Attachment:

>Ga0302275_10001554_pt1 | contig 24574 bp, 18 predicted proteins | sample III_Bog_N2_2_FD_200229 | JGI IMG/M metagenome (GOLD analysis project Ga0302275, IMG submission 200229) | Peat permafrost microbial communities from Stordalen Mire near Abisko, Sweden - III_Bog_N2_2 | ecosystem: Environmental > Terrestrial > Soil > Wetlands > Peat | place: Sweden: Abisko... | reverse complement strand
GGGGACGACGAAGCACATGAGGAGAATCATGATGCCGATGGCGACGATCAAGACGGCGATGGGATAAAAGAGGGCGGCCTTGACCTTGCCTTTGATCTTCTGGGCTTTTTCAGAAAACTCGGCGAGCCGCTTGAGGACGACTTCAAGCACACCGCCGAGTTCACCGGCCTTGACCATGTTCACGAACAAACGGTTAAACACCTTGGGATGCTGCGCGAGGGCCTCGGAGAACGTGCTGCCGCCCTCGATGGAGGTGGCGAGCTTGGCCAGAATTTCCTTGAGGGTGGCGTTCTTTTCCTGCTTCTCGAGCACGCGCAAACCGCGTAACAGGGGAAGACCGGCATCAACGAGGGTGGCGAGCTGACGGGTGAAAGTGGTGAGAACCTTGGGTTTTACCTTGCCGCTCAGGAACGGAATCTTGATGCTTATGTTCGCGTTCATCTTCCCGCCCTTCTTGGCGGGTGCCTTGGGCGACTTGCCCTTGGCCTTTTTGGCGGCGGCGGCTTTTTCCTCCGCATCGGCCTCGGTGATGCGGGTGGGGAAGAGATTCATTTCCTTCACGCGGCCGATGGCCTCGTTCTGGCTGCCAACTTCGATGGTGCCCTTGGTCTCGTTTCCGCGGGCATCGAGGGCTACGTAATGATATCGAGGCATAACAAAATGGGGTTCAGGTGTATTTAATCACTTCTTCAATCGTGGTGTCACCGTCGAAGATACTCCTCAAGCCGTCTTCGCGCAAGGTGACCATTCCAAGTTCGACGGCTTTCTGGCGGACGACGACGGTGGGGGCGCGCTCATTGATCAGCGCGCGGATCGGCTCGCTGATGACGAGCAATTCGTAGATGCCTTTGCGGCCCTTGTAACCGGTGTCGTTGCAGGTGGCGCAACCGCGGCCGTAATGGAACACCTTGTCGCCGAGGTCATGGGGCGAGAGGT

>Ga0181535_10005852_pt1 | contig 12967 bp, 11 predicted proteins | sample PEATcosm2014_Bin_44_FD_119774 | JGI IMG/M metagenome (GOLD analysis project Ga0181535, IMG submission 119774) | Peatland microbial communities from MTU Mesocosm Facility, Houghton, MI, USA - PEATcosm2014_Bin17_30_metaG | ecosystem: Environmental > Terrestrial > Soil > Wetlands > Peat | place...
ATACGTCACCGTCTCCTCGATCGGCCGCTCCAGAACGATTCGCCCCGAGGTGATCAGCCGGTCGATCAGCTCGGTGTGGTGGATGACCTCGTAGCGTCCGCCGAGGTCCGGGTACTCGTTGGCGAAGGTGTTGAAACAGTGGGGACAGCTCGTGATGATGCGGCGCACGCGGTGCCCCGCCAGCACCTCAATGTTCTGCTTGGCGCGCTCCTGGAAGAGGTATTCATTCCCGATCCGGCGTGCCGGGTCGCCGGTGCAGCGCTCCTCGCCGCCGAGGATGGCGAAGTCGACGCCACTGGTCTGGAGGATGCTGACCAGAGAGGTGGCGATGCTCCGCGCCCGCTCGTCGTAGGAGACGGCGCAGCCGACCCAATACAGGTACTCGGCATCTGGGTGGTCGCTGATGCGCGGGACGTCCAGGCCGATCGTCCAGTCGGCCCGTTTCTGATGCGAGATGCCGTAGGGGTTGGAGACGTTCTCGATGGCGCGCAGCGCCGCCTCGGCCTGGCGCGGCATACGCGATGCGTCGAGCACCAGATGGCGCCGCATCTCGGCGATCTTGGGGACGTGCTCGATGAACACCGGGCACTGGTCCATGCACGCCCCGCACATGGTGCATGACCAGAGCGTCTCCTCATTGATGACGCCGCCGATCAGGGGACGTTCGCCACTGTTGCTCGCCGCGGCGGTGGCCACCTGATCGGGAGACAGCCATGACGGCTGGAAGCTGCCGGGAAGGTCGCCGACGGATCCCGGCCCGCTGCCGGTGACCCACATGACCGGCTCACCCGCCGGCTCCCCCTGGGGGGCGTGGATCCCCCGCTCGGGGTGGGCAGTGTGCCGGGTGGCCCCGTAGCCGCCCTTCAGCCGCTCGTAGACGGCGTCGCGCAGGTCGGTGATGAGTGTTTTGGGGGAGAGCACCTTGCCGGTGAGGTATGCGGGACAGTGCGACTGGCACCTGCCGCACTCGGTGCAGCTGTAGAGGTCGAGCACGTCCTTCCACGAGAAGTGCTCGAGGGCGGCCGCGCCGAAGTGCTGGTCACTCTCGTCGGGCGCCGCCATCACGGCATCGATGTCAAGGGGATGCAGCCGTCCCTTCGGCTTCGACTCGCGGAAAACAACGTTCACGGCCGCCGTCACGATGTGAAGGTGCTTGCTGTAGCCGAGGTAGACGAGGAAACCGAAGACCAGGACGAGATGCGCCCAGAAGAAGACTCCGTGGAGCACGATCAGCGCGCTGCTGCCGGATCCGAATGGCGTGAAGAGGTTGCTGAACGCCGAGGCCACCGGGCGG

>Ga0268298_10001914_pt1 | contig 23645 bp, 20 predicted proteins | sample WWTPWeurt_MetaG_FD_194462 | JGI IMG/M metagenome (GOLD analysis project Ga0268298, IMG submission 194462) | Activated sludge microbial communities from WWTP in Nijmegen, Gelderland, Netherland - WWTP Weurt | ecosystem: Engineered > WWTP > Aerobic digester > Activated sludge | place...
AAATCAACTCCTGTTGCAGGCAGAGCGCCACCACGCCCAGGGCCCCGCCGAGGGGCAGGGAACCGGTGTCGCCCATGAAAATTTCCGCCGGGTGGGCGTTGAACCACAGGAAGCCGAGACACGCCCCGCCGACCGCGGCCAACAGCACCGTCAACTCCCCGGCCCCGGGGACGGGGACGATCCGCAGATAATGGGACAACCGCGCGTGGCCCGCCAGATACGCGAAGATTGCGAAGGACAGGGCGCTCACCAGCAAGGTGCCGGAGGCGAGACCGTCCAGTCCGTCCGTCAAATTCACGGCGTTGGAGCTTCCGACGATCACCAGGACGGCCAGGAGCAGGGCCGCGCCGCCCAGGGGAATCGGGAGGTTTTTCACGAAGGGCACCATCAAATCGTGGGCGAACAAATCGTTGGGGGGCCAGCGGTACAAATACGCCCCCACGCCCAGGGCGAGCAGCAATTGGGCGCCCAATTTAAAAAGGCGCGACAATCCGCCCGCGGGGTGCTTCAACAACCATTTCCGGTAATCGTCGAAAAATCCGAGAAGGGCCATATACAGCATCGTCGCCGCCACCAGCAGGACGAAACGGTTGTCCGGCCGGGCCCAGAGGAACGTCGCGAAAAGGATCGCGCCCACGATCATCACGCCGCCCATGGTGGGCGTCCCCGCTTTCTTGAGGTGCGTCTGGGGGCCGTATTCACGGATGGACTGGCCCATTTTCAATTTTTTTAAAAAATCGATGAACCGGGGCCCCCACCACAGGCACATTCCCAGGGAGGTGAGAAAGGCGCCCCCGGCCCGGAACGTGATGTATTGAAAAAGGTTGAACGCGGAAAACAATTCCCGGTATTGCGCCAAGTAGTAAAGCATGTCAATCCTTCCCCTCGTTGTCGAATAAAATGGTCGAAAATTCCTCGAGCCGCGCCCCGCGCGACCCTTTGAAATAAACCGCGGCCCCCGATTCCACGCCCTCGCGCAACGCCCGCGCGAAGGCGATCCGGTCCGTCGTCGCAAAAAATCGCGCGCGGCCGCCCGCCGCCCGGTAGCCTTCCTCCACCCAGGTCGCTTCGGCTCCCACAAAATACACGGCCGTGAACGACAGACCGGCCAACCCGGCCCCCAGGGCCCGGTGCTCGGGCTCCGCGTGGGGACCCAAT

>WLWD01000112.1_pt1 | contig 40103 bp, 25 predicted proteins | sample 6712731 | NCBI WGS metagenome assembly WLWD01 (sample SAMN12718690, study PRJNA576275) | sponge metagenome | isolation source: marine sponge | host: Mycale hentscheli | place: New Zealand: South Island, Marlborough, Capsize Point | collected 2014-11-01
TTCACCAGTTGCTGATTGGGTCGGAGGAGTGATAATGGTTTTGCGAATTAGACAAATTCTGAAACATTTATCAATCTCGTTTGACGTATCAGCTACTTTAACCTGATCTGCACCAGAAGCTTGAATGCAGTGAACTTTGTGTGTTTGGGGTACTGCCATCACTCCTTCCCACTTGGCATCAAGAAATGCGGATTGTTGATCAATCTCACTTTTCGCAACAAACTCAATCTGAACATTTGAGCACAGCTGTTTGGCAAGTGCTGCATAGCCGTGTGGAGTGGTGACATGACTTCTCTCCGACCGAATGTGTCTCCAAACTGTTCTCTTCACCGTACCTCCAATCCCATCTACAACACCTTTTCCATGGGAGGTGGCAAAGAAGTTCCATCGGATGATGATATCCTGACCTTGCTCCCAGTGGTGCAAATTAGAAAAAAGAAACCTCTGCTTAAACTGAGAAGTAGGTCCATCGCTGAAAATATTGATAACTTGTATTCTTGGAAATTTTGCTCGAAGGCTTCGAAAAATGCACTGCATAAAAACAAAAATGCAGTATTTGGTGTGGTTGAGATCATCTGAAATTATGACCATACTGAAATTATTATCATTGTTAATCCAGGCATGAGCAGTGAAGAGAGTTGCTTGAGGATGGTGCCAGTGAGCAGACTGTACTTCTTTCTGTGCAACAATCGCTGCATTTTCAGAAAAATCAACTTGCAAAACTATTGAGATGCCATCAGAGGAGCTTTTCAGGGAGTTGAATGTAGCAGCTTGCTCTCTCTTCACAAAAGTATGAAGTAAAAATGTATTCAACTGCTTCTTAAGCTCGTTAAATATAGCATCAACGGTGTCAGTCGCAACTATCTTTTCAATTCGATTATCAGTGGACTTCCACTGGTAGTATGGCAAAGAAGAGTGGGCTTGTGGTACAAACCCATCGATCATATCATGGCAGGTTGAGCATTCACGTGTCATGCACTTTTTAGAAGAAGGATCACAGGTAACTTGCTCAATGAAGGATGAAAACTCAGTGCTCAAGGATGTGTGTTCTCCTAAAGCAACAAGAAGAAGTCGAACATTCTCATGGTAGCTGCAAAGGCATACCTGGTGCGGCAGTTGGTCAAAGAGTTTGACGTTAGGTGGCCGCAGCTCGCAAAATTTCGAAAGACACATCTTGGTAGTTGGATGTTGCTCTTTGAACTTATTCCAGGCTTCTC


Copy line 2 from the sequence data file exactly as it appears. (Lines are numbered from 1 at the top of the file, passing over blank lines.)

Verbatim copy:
GGGGACGACGAAGCACATGAGGAGAATCATGATGCCGATGGCGACGATCAAGACGGCGATGGGATAAAAGAGGGCGGCCTTGACCTTGCCTTTGATCTTCTGGGCTTTTTCAGAAAACTCGGCGAGCCGCTTGAGGACGACTTCAAGCACACCGCCGAGTTCACCGGCCTTGACCATGTTCACGAACAAACGGTTAAACACCTTGGGATGCTGCGCGAGGGCCTCGGAGAACGTGCTGCCGCCCTCGATGGAGGTGGCGAGCTTGGCCAGAATTTCCTTGAGGGTGGCGTTCTTTTCCTGCTTCTCGAGCACGCGCAAACCGCGTAACAGGGGAAGACCGGCATCAACGAGGGTGGCGAGCTGACGGGTGAAAGTGGTGAGAACCTTGGGTTTTACCTTGCCGCTCAGGAACGGAATCTTGATGCTTATGTTCGCGTTCATCTTCCCGCCCTTCTTGGCGGGTGCCTTGGGCGACTTGCCCTTGGCCTTTTTGGCGGCGGCGGCTTTTTCCTCCGCATCGGCCTCGGTGATGCGGGTGGGGAAGAGATTCATTTCCTTCACGCGGCCGATGGCCTCGTTCTGGCTGCCAACTTCGATGGTGCCCTTGGTCTCGTTTCCGCGGGCATCGAGGGCTACGTAATGATATCGAGGCATAACAAAATGGGGTTCAGGTGTATTTAATCACTTCTTCAATCGTGGTGTCACCGTCGAAGATACTCCTCAAGCCGTCTTCGCGCAAGGTGACCATTCCAAGTTCGACGGCTTTCTGGCGGACGACGACGGTGGGGGCGCGCTCATTGATCAGCGCGCGGATCGGCTCGCTGATGACGAGCAATTCGTAGATGCCTTTGCGGCCCTTGTAACCGGTGTCGTTGCAGGTGGCGCAACCGCGGCCGTAATGGAACACCTTGTCGCCGAGGTCATGGGGCGAGAGGT